Los Angeles, May 20 (efe-epa).- A total of 70 percent of consumers said they would prefer to see a first-run movie as a digital rental at home, compared to 13 percent who indicated they would be more likely to watch it at the theater, according to a new survey published Wednesday in the United States.
A total of 1,000 people were polled in mid-May for the study, which was conducted by sports and events analytics firm Performance Research, in partnership with Full Circle Research Co., and whose results appeared in American entertainment magazine Variety.
The survey took a broad look at future consumer behavior, with respondents asked about their willingness to visit theme parks and attend Broadway shows, concerts and other public events.
At a time of great uncertainty about how different industries will fare and how quickly the economy will rebound as the country emerges from a coronavirus crisis that caused the US unemployment rate to skyrocket to nearly 15 percent in April, the poll seemed to indicate that movie theaters may have a harder time convincing people to gather in a relatively small enclosed space.
Respondents were asked if they would “prefer to see a first-run movie you’re excited about as a digital rental at home or in a movie theater” provided that “costs are roughly the same” and both options are “available at the same time.”
Under that hypothetical scenario, a whopping 70 percent said they would be “more likely to watch at home,” just 13 percent said they would be “more likely to watch at a theater” and 17 percent said they were “not sure.”
(The poll, however, did not ask about people’s choices in the event there were a time gap between the theatrical and digital-rental releases. For example, the 2019 superhero mega-hit “Avengers: Endgame” premiered nationwide in US theaters on April 26 of that year but was not available for digital rental until more than three months later.)
Other survey results also offer evidence of the lingering effect of the coronavirus pandemic on consumer attitudes.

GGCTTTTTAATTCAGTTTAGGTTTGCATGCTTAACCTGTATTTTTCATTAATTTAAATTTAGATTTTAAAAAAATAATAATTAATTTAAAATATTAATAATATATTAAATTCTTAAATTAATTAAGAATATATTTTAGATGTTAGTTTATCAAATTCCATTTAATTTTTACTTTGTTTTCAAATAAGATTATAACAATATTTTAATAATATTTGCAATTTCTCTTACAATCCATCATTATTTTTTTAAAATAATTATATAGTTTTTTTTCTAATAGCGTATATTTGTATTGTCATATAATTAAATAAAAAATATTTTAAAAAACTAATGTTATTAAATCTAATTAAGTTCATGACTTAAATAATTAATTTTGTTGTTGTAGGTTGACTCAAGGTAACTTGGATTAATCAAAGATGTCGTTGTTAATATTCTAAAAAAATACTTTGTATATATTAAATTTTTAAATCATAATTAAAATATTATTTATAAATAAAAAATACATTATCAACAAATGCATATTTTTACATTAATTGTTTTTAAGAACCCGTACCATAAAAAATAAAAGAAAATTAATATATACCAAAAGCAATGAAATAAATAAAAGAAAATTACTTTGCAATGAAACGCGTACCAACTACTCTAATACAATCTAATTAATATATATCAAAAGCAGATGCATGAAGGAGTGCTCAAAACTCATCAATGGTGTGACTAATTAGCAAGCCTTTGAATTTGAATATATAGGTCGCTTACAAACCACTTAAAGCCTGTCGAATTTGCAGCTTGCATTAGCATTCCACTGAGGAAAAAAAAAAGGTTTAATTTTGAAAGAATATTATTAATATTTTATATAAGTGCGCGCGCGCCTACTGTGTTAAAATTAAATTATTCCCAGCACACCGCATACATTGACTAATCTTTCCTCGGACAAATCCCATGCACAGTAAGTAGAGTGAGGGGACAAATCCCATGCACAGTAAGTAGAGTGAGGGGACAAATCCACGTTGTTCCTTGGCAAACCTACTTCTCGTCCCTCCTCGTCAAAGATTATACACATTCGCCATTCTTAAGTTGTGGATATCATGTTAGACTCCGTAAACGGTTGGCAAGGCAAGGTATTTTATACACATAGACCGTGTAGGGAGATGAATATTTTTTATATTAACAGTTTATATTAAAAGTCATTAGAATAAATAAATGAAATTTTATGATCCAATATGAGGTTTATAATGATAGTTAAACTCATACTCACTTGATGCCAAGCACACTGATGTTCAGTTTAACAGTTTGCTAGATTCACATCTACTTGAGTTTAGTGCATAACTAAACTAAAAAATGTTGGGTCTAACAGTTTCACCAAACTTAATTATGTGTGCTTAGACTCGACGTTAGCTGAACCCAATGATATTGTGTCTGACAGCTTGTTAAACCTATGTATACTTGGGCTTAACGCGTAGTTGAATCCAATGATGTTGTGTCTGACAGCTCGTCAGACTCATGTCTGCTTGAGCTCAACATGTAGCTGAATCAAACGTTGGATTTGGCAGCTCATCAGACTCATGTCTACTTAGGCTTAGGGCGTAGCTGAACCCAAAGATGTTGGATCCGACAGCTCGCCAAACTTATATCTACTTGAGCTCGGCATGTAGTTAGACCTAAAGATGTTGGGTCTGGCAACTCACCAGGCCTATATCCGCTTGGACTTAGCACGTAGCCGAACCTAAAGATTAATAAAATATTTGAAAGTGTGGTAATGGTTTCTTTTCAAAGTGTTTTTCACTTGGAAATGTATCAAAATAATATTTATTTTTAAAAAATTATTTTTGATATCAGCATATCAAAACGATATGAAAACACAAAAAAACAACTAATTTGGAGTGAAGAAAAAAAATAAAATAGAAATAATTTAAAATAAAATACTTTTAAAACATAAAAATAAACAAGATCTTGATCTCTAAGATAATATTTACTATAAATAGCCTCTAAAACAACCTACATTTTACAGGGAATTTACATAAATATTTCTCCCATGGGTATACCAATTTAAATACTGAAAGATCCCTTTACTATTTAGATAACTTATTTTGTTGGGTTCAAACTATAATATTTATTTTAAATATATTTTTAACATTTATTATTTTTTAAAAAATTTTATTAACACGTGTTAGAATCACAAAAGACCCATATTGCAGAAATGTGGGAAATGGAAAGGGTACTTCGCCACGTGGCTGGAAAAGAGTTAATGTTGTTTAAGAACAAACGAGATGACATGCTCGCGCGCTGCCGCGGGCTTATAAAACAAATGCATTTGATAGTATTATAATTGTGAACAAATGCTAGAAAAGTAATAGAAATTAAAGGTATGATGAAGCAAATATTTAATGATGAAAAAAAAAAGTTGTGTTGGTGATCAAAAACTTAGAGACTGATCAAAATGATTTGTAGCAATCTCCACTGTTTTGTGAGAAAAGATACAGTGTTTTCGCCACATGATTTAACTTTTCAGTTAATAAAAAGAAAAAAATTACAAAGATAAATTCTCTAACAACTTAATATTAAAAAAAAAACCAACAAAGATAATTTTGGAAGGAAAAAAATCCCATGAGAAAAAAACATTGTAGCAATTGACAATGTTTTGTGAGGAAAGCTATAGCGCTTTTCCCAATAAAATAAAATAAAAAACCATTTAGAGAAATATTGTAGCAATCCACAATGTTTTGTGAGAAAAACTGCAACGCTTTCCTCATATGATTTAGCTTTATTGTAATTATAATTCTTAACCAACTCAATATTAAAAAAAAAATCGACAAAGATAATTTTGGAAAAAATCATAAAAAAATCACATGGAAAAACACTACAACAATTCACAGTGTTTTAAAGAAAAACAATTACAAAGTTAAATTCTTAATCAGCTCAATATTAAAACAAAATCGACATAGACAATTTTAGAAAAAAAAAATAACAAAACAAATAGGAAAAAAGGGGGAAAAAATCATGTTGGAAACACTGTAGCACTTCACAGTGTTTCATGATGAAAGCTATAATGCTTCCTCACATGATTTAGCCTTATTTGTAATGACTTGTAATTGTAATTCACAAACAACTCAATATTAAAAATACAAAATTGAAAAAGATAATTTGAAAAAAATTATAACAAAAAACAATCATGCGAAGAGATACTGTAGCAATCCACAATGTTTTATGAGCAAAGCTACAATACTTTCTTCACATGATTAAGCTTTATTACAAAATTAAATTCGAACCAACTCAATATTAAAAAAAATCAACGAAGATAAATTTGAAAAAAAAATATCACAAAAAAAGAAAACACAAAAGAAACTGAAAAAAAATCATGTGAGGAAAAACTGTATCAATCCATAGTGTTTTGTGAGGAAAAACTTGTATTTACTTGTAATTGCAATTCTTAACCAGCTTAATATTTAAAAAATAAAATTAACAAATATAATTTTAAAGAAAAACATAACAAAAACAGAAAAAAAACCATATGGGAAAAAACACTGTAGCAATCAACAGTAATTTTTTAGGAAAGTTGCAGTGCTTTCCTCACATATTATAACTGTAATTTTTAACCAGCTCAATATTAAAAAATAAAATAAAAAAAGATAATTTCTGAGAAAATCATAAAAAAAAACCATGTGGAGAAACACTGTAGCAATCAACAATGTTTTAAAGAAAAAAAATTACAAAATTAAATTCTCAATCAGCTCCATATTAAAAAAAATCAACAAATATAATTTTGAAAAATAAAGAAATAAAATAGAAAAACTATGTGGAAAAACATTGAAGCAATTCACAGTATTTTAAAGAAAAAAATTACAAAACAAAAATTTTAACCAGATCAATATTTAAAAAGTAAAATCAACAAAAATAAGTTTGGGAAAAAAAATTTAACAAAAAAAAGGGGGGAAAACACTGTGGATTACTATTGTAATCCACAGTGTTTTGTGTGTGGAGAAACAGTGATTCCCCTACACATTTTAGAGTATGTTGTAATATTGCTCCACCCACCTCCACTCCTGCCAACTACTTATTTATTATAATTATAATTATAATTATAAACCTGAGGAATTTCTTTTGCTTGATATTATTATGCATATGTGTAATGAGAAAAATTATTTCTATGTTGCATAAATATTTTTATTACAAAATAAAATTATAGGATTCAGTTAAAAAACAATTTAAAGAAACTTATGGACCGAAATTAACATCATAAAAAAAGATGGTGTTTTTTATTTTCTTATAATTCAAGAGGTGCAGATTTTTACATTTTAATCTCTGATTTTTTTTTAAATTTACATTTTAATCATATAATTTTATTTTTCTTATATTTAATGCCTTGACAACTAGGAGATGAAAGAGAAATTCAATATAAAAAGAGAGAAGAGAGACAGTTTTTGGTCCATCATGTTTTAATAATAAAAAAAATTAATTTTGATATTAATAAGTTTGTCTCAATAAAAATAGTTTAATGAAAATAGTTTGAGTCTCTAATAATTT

For example, 60 percent of those surveyed agreed with the affirmation that “attending a big event ‘will scare me for a long time,'” up from 44 percent in March.
More than half of respondents (52 percent) also said they will “attend fewer public events” even after the US Centers for Disease Control and Prevention and local governments say it is safe to do so, compared with 44 percent in March.
A total of 39 percent said they plan to attend major indoor concerts less frequently (up from 33 percent in March); 36 percent said they will visit theme parks less often (26 percent in March); and 33 percent said they will attend theater and performing arts venues less frequently (29 percent in March).
“Just as the country begins to open up there has been a swing toward increasing caution, with a majority of Americans clearly saying ‘not yet’ when it comes to attending large public events,” Jed Pearsall, president of Performance Research, was quoted as saying by Variety.
The survey also indicates that attendance at Broadway shows will be lower than before the coronavirus crisis, with 51 percent of respondents saying they will “go in a few months,” 33 percent indicating they will “go in a few weeks/right away” and 16 percent saying they “may never go.” EFE-EPA